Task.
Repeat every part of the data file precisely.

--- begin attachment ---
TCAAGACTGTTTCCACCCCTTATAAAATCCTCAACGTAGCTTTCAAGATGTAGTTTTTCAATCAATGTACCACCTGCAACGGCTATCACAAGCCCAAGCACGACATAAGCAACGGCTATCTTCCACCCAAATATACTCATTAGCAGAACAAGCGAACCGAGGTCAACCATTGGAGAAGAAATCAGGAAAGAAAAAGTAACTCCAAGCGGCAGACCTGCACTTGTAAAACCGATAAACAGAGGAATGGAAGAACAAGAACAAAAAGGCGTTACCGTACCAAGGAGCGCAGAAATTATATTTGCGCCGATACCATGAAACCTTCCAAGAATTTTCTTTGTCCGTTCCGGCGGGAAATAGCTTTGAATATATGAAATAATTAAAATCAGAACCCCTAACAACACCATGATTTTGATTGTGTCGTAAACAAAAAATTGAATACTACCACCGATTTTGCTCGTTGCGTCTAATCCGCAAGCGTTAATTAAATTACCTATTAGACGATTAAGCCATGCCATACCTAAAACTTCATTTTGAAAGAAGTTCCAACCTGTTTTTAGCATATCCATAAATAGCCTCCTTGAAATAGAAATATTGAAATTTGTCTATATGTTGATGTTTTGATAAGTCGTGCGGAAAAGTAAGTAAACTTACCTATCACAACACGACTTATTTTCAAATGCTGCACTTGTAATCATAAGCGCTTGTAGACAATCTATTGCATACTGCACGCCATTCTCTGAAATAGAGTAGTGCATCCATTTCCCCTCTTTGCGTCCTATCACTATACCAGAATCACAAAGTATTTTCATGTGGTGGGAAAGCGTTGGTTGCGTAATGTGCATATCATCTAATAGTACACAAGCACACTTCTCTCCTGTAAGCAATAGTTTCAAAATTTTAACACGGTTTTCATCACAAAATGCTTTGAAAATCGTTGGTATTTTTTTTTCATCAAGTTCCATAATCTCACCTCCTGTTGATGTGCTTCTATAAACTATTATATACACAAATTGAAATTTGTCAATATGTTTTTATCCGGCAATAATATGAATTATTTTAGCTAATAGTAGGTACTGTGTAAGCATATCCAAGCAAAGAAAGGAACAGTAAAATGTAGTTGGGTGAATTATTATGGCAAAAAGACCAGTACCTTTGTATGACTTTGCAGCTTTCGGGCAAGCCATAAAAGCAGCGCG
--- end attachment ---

TCAAGACTGTTTCCACCCCTTATAAAATCCTCAACGTAGCTTTCAAGATGTAGTTTTTCAATCAATGTACCACCTGCAACGGCTATCACAAGCCCAAGCACGACATAAGCAACGGCTATCTTCCACCCAAATATACTCATTAGCAGAACAAGCGAACCGAGGTCAACCATTGGAGAAGAAATCAGGAAAGAAAAAGTAACTCCAAGCGGCAGACCTGCACTTGTAAAACCGATAAACAGAGGAATGGAAGAACAAGAACAAAAAGGCGTTACCGTACCAAGGAGCGCAGAAATTATATTTGCGCCGATACCATGAAACCTTCCAAGAATTTTCTTTGTCCGTTCCGGCGGGAAATAGCTTTGAATATATGAAATAATTAAAATCAGAACCCCTAACAACACCATGATTTTGATTGTGTCGTAAACAAAAAATTGAATACTACCACCGATTTTGCTCGTTGCGTCTAATCCGCAAGCGTTAATTAAATTACCTATTAGACGATTAAGCCATGCCATACCTAAAACTTCATTTTGAAAGAAGTTCCAACCTGTTTTTAGCATATCCATAAATAGCCTCCTTGAAATAGAAATATTGAAATTTGTCTATATGTTGATGTTTTGATAAGTCGTGCGGAAAAGTAAGTAAACTTACCTATCACAACACGACTTATTTTCAAATGCTGCACTTGTAATCATAAGCGCTTGTAGACAATCTATTGCATACTGCACGCCATTCTCTGAAATAGAGTAGTGCATCCATTTCCCCTCTTTGCGTCCTATCACTATACCAGAATCACAAAGTATTTTCATGTGGTGGGAAAGCGTTGGTTGCGTAATGTGCATATCATCTAATAGTACACAAGCACACTTCTCTCCTGTAAGCAATAGTTTCAAAATTTTAACACGGTTTTCATCACAAAATGCTTTGAAAATCGTTGGTATTTTTTTTTCATCAAGTTCCATAATCTCACCTCCTGTTGATGTGCTTCTATAAACTATTATATACACAAATTGAAATTTGTCAATATGTTTTTATCCGGCAATAATATGAATTATTTTAGCTAATAGTAGGTACTGTGTAAGCATATCCAAGCAAAGAAAGGAACAGTAAAATGTAGTTGGGTGAATTATTATGGCAAAAAGACCAGTACCTTTGTATGACTTTGCAGCTTTCGGGCAAGCCATAAAAGCAGCGCG